3. Transfer the tubes (in the aluminum block) to an incubator. Incubate at the desired temperature (30 °C for the yeast and Campylobacter OSTs, 65 °C for thermostable OSTs from thermophilic archaea). The incubation time should be chosen within a time frame corresponding to the linear part of the progress curve, to measure the initial rate of the reaction (Figure 3). Typical incubation time is 30 min to 2 h. At a high temperature, it is important to heat the tubes uniformly to prevent water evaporation and condensation inside the tube. The reaction in the dark is desirable to avoid fluorescence quenching, but not mandatory.
      4. Use a natural convection or forced air flow convection oven, or PCR device. The reaction is stopped by adding 3 μl of 5x SDS-PAGE sample loading buffer to each tube, and heating it at 95 °C for 1 min. 
      5. Centrifuge the tubes briefly to spin down the contents. Optionally, EDTA (ethylenediaminetetraacetic acid) is added at a final concentration of 5-10 mM, before the addition of the SDS-PAGE sample loading buffer, to stop the reaction immediately. Note that placing the tubes (in an aluminum block) on ice is sometimes inadequate to stop the reaction completely.

        Figure 3. Time-course of glycopeptide production. A. Glycopeptide products were separated from unmodified peptides by SDS-PAGE and quantified by fluorescence imaging. The fluorescent dye is attached to the peptide. The positions of the protein standard and the dye front are indicated. The contrast was adjusted with a sigmoid tone curve. This gel image is adapted from (Matsumoto et al., 2013). B. The change in the amount of the glycopeptide product with time should produce a straight line for quantitative measurement.

  2. Electrophoresis
    The heating in the presence of SDS is not necessary for PAGE separation of (glyco)peptides, but may be useful to clarify the migration image by its denaturing effects on miscellaneous proteins in the reaction mixture solution.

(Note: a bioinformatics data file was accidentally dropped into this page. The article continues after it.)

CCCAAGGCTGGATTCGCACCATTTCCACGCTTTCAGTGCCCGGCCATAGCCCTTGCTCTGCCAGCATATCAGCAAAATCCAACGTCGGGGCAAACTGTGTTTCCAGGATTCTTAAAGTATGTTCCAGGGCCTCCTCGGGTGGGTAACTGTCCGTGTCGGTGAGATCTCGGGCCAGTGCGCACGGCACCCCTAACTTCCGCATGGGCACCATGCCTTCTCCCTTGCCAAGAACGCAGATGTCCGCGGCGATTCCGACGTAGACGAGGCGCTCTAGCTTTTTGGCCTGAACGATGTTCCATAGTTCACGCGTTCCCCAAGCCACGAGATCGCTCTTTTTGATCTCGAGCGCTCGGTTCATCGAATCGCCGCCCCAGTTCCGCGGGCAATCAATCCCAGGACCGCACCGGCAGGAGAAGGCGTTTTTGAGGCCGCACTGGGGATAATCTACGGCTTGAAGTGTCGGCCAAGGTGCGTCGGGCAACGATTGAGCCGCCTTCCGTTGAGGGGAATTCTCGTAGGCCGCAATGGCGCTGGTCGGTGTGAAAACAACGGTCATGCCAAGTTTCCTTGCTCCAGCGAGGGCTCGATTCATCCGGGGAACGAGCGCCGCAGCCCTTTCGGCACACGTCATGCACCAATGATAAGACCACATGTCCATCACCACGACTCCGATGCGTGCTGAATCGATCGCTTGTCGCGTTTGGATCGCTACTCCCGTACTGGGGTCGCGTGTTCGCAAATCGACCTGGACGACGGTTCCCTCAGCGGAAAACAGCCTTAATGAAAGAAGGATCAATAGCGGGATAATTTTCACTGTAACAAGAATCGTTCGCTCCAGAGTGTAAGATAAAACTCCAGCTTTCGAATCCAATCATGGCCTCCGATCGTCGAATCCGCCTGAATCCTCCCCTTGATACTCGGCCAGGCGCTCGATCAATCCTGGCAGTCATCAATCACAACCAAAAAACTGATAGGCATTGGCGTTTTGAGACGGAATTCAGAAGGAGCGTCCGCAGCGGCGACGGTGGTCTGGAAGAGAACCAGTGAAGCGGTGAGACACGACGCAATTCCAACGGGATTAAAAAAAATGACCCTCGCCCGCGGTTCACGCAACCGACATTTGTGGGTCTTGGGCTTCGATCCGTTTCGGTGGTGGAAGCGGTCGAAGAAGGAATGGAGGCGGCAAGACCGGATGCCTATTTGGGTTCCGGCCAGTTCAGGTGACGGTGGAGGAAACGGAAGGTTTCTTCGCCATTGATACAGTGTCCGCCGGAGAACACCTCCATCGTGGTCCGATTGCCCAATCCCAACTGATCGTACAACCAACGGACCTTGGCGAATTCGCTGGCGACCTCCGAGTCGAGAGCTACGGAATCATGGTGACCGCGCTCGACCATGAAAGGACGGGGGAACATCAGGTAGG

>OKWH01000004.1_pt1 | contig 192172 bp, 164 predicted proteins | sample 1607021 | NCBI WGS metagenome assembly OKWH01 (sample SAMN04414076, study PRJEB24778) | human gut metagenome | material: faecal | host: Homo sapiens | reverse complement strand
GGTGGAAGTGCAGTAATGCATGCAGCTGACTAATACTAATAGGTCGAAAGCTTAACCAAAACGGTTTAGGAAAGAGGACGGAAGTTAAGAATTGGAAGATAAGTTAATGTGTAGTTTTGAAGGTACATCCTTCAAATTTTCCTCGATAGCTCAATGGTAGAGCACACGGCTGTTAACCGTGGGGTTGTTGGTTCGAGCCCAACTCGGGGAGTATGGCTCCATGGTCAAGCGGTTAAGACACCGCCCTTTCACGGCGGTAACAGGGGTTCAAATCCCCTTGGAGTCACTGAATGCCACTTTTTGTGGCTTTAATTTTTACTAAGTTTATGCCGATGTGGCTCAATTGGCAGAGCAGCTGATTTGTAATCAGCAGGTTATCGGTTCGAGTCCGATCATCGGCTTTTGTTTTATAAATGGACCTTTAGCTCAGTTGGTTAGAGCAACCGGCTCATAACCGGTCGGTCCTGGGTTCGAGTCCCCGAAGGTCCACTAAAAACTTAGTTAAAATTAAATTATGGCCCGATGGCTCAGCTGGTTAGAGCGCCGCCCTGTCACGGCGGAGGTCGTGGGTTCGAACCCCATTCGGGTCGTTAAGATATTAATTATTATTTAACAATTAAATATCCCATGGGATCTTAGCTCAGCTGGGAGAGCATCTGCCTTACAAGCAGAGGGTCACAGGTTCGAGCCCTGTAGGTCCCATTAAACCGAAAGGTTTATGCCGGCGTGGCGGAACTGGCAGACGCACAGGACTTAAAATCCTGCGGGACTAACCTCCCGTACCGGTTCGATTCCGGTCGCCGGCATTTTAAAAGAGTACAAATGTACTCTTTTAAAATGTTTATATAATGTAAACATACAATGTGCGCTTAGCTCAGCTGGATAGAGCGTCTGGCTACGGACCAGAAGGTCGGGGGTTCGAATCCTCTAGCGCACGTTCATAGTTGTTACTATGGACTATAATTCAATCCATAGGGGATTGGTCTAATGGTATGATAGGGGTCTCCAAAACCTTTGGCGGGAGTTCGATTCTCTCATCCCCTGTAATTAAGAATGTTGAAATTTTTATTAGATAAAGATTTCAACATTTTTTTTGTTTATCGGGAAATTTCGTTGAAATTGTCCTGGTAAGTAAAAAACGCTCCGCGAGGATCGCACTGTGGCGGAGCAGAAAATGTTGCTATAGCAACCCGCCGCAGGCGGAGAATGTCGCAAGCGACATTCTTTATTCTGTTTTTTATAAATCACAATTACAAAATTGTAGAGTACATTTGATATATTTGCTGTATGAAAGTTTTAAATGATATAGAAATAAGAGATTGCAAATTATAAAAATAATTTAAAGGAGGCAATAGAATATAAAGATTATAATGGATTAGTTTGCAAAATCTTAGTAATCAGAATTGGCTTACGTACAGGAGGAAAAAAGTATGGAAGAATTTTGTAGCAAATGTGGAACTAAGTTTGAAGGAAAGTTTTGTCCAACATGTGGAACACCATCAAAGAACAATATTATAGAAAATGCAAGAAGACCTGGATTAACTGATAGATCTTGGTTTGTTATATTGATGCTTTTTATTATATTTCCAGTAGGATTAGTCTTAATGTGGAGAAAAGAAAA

Load the whole volume (15 μl) of the samples on the SDS-PAGE gels. If the sample volume decreases for any reason, a small volume of water or buffer may be added, but keep in mind that the entire sample must be loaded in one of the gel wells. Perform electrophoresis at about 23 mA per gel in the constant current mode for about 75 min. The optimal constant current is lower than the standard current for the separation of polypeptides, 30-40 mA. The appropriate setting of the electric current is essential for good separation of glycopeptide products from unreacted peptides. As a guideline, the time of electrophoresis is set for the bromphenol blue (BPB) front line to reach about 1 cm above the bottom of the gel. The run out of gel should be avoided because unreacted peptides will migrate close to the dye front line. The concurrent running of prestained molecular weight markers on the gel is not recommended, because some of the staining dyes are fluorescent.
      Use handcasted polyacrylamide gels with a 4% acrylamide(AA)/bisacrylamide(bis) stacking gel and a 20% AA/bis resolving gel, or precast polyacrylamide gels with a 4% AA/bis stacking gel and a 15%-25% gradient AA/bis resolving gel. The high AA/bis percentage is important for the separation between glycopeptides and peptides. In general, precast gels are preferable to handcasted gels, because of the more homogeneous quality of the gel. Gels sandwiched between glass plates should be used, because plastic plates make the fluorescent imaging difficult due to light absorption.